What It Takes to Be an Antarctic Engineer

Jim O’Sullivan and Julius Rix demonstrate the essential qualities of resourcefulness and endurance

There is no visible horizon in the waters beneath the Ross Ice Shelf. So electrical engineer Jim O’Sullivan built an artificial one for the pilot of the submersible remotely operated vehicle (ROV) that he and a team of scientists were testing there in 2008. The team didn’t lack for data: The ROV’s orientation, speed, and depth were numerically displayed on the pilot’s screen. But it is difficult to convert numbers into spatial awareness. The ROV was at risk of crashing into the delicate creatures, such as sea spiders, that it was supposed to be observing.

Fortunately, O’Sullivan had come across a similar problem in a different setting: aviation. As a pilot, he had an instrument rating, “which was useful for understanding how to navigate without being able to see,” he recalls. When flying blind, pilots use half a dozen different instruments to maintain their situational awareness, including an artificial horizon. O’Sullivan found open-source software that could convert the ROV’s telemetry data to display an artificial, underwater horizon. This example of engineering on (and under) “the Ice,”—as Antarctica is known—demonstrates the need for ingenuity and improvisation beyond anything training can provide.

In fact, those characteristics are precisely how British Antarctic Survey (BAS) engineer Julius Rix got his job: “My boss told me I got my first job with him because of my hobby working on old cars,” Rix says. Unlike O’Sullivan, who went to Antarctica as a contract engineer for a one-time gig and now advises startups in and around Palo Alto, Calif., Rix has grown increasingly involved in Antarctic engineering. Rix got that first job maintaining ionosphere-measuring equipment at Halley Research Station on the Brunt Ice Shelf in 2008 after doing a Ph.D. in vehicle dynamics. After two years, he took a medical-imaging job in the United Kingdom. But his old boss lured him back a few years later to move the equipment from the old Halley station to a new one. Now he is a staff engineer at the BAS Cambridge office and has returned to Antarctica twice with a scientific team searching for the world’s oldest ice.

At Rix’s Cambridge office, a tangle of hats, gloves, goggles, and giant fuzzy boots nearby attest to his frequent visits to a nearby walk-in freezer, with ice core samples and drilling equipment. In between visits to Antarctica, Rix must troubleshoot the drilling equipment and try to anticipate what might go wrong in the field, packing accordingly. Still, teams are unlikely to anticipate everything and must be prepared to adapt. “Learn as many skills as you can,” he advises prospective Antarctic engineers.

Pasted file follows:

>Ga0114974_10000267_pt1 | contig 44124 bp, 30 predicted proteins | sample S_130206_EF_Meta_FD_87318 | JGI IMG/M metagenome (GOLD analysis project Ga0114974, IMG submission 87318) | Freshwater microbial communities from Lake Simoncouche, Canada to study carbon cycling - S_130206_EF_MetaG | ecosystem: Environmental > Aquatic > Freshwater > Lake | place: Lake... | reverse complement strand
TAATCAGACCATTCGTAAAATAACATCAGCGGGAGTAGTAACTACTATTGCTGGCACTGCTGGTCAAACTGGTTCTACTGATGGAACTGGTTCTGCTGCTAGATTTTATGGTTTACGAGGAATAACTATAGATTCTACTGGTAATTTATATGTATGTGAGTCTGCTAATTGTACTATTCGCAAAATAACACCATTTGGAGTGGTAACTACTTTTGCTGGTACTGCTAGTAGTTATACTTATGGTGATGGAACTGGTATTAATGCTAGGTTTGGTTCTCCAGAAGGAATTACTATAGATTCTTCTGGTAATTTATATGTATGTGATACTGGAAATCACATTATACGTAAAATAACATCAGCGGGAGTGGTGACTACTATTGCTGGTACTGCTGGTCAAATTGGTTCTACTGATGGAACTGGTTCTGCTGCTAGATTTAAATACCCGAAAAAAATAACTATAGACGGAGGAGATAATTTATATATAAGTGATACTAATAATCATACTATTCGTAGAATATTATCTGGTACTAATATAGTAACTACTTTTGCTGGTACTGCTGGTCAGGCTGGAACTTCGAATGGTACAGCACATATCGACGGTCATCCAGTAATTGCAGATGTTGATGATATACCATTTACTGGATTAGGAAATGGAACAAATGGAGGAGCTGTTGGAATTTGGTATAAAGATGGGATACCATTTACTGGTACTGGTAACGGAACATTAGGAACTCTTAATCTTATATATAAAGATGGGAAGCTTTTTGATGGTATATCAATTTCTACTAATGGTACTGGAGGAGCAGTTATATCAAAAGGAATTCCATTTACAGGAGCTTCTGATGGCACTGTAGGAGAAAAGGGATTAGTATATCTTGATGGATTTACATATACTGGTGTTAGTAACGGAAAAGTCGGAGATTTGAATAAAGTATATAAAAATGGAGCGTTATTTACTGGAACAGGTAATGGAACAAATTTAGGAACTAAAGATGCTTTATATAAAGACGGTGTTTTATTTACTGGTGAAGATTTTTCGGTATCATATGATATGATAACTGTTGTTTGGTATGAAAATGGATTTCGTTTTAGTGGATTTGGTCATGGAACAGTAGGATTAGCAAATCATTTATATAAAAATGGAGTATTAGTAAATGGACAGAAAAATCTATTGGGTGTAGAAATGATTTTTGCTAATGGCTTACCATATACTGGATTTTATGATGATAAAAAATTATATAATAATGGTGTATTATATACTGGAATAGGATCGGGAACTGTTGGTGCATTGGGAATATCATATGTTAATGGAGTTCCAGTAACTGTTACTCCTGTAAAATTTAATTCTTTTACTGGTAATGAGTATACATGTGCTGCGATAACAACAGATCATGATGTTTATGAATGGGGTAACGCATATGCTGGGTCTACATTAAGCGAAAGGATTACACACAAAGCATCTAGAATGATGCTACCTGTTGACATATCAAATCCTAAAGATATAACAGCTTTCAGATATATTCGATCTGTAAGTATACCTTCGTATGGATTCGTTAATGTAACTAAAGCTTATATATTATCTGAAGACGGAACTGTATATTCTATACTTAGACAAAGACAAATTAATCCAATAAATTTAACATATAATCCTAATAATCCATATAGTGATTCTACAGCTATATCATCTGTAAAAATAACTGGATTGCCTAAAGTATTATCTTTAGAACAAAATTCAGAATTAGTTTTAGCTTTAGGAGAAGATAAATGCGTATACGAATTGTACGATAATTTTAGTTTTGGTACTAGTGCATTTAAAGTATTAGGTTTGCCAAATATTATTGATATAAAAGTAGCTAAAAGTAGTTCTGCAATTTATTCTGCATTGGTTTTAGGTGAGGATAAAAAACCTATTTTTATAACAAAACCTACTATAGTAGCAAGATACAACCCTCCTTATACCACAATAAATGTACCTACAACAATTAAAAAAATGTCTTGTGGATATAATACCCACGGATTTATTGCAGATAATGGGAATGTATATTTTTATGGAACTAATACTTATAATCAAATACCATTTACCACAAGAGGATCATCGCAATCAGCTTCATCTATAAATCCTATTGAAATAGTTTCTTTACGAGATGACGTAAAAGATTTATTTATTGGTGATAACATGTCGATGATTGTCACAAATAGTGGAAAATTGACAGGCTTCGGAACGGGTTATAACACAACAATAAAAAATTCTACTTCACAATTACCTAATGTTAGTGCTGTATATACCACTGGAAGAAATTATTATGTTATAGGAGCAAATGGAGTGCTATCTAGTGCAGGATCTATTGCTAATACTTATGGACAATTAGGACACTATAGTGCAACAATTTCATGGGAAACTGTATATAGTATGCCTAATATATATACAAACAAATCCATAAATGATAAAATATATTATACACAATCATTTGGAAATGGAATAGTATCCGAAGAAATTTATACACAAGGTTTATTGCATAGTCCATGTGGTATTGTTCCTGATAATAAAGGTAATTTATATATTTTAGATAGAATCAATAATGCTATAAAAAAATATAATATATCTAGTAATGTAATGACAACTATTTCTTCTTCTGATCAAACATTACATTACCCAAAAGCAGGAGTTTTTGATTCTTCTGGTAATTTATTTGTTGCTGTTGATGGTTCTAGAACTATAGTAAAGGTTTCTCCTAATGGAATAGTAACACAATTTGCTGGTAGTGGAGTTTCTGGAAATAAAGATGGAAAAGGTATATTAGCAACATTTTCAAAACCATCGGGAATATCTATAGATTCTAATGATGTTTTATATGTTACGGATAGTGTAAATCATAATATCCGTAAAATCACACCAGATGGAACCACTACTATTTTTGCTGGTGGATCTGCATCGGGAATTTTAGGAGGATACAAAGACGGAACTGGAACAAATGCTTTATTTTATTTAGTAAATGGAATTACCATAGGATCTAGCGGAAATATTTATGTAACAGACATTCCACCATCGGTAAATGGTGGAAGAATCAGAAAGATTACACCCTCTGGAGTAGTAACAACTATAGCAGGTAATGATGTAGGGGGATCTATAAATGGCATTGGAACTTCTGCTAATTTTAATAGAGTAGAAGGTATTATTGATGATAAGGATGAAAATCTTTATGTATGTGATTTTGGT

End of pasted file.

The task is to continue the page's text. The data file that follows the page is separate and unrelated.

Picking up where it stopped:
Recent job ads for electrical or electronics engineering jobs in Antarctica confirm that while jobs are available for those seeking an unusual workplace, a diversity of experience and willingness to embrace difficult living conditions are prerequisites. Engineers on the Ice do everything from building new facilities to maintaining telescopes and tagging along with scientific teams for temporary projects, as O’Sullivan did. The diversity of roles means that many kinds of engineers can go, but be warned: The competition is stiff.

Several nations operate Antarctic research programs. Interested applicants should monitor these programs’ websites and those of any private contractors supporting national programs. Hiring tends to be seasonal: Opportunities spike for the Antarctic summer. Another method is to seek out scientific research projects that may need an engineer and approach them directly. O’Sullivan got his field gig through an introduction from a mutual contact.

Both O’Sullivan and Rix emphasize the difficulties that come from Antarctica’s remoteness. “Probably the isolation was the hardest part,” O’Sullivan says. That goes for digital communication almost as much as physical isolation: Few satellites dip that far south, and visitors must be prepared for limited Internet bandwidth. Rix noted that his wife didn’t like his being away so long and the uncertainty of when he would return.

Still, Rix is looking forward to going back and seeing new parts of the continent with the drilling team. And O’Sullivan says he’s very glad he went. “I was surprised at how alive it is in the water down there,” he says. “It looks very barren on the surface in Antarctica, but the oceanic life is quite vibrant.”

This article originally appeared in print as “The Ice Stuff.”

About the Author

Lucas Laursen is a freelance science and technology journalist based in Madrid.

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